Wednesday, December 31, 2014

1930s - Suave and Chic Winter Looks

The weather is freezing here in Seattle this week, so I think a winter coat post is in order. And I adore 1930s fashion. :)

Pencil-slim and trimmed with a lynx fur collar and slanting bound pockets, this tailored coat from the late 1930s exudes devastating charm. That jaunty hat has a bit of swagger to it, too!

Monday, December 29, 2014

1960s Mod Neutrals from Young Designer Gerald McCann

Neutral colors are huge this winter season, so these two Mod fashions from London designer Gerald McCann and the late 1960s seem especially timely. Even down to the contrasting plaid revers and peek-a-boo pleat on the dress. I love the buttons and bow. Designed for Butterick patterns, both are very "Carnaby Street" in their style and totally hip. And look at their shoes - now are those fun, or what?

Friday, December 26, 2014

Home Sewing Tips from the 1920s - Great Tip for a New Year's Eve Party Frock

Trimming a dress with metallic lace is just the ticket for a New Year's Eve party! This particular tip from Ruth Wyeth Spears and the 1920s describes a wide band of "metal lace" that is sewn in place with a combination of brightly colored embroidery thread and metal thread that matches the lace. Pay attention to the lace trim at the sleeves. I love this dress! Do you think that is fur at the hemline?

Wednesday, December 24, 2014

Happy Holidays from 1955

I wish you all a wonderful holiday season, full of vintage beauty, success, and happiness. For your enjoyment, here is a quick splash of seasonal red and green with this elegant sketch of a 1955 formal gown from Balenciaga.

A trailing panel gives a wonderful floating look to the evening gown, which features a deep back-jutting decolletage. Stunning.

Monday, December 22, 2014

Miss Lillian's Postcards - Vintage Tweets - Minneapolis

Postcard 026

Sender:  Edna McGarry
Addressee: Miss Lillian Maguire, 1902G Terry Ave, Seattle, Wash.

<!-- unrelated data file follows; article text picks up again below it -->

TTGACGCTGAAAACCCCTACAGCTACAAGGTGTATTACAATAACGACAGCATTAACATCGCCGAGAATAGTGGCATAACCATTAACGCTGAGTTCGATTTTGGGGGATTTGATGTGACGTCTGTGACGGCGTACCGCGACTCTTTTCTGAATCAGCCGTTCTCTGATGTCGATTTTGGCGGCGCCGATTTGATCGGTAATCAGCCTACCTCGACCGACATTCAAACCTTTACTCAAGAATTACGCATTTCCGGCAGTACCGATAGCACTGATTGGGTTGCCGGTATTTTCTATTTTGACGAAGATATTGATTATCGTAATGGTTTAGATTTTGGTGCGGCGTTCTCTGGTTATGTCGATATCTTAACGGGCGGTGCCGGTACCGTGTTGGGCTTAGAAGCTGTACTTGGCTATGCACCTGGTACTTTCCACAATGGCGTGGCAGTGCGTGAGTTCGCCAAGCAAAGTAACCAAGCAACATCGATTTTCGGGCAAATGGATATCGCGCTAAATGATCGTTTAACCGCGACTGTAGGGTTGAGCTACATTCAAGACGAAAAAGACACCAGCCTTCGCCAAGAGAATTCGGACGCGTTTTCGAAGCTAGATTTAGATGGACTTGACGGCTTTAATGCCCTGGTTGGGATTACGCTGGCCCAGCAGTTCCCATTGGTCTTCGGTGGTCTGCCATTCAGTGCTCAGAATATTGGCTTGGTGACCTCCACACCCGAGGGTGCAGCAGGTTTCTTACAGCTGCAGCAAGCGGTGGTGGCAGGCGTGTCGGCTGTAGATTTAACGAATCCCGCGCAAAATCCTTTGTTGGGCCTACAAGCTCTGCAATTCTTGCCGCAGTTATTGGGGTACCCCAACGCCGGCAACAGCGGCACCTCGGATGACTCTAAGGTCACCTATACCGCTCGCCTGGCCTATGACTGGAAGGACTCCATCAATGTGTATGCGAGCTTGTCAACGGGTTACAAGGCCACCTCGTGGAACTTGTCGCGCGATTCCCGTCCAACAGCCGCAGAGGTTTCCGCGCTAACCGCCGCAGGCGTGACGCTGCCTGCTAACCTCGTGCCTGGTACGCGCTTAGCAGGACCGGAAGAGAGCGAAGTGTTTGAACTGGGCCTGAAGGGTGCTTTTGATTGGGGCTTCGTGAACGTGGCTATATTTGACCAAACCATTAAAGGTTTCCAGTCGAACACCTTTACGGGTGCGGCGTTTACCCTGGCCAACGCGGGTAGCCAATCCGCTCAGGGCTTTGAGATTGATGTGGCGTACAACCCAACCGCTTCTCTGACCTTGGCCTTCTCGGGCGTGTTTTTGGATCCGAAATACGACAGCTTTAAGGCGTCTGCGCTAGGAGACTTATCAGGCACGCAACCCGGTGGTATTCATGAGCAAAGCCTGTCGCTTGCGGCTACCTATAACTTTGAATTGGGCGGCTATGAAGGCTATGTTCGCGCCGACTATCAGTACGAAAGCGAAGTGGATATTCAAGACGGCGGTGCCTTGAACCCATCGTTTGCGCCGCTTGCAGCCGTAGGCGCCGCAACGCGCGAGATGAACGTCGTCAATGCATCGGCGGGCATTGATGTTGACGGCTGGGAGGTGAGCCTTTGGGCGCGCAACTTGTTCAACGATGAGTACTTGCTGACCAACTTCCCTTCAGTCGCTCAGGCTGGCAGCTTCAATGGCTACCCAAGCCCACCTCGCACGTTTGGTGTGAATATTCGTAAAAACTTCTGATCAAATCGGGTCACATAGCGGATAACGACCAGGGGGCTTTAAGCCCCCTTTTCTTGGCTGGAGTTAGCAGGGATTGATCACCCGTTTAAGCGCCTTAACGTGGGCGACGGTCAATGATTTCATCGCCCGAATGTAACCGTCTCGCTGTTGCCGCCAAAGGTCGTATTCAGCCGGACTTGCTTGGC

Postmark: Minneapolis, Minn
Date: May 18, 1908
Image: "Minneapolis Makes Good" Cadet Drill, University Armory
Minneapolis, Minn
Dear Lillian:
We arrived home
safely Thursday had
a fine trip home and 
the same big porter.
Hope you are feeling
well and will like the 
West. Better write and
tell us what you are doing.
Edna McGarry
419 E.14th St.

The front of this post card features the University of Minnesota Armory, which is still standing and is part of the University of Minnesota Old Campus Historic District. At the time of this postcard, this building was only about 10 years old.

 In the previous postcard (Postcard 025), Edna McGarry and her sister were traveling back to Minnesota in early May. Now it is the 18th of May, and Edna is writing to Lillian from her home in Minnesota. It teems that Edna is impatient to hear Lillian's news about her new life in Seattle. :)

An afternoon dress 1907

Sunday, December 21, 2014

Seen in a Shop Window: Wedding Dresses at Luly Yang

Bridal gowns are beginning to appear in the windows of Luly Yang in downtown Seattle - what a delight!

I love this stunning strapless gown, with a snug, contoured drop-waist bodice and full flowing skirt with a sweep train.

This eye-catching gown is gorgeous, with a snug bustier bodice and full flowing skirt that swirls in a froth of cascading drapes.

Tuesday, December 16, 2014

1960s Dresses from "Young Designer" Jean Muir

Hello, all! I hope you are holding up during this holiday season. For some reason I have more than my normal quantity of dinners and outings, all in addition to my day job. The days are flying by so quickly, it is hard to believe we are just a little over a week away from Christmas!

Today I travel back to the autumn of 1967. These fab little A-line dresses from Jean Muir and Butterick were hot fashion then. I love how the pill box hat (very early to mid 60s) and the head scarf or "babushka" (as a fashion statement, a popular thing from late 60s into the 70s) appear here. One on its way out, the other on its way in.

I love the monochrome quality of the outfit on the right. The dress is marvelous, with its shallow funnel collar, notched wing cuffs, and a row of accent buttons that add focus and a pop of texture. I think Ruth Wyeth Spears from the 1920s would approve both dresses, with their simplicity of style and just a small number of accents of the right type. :)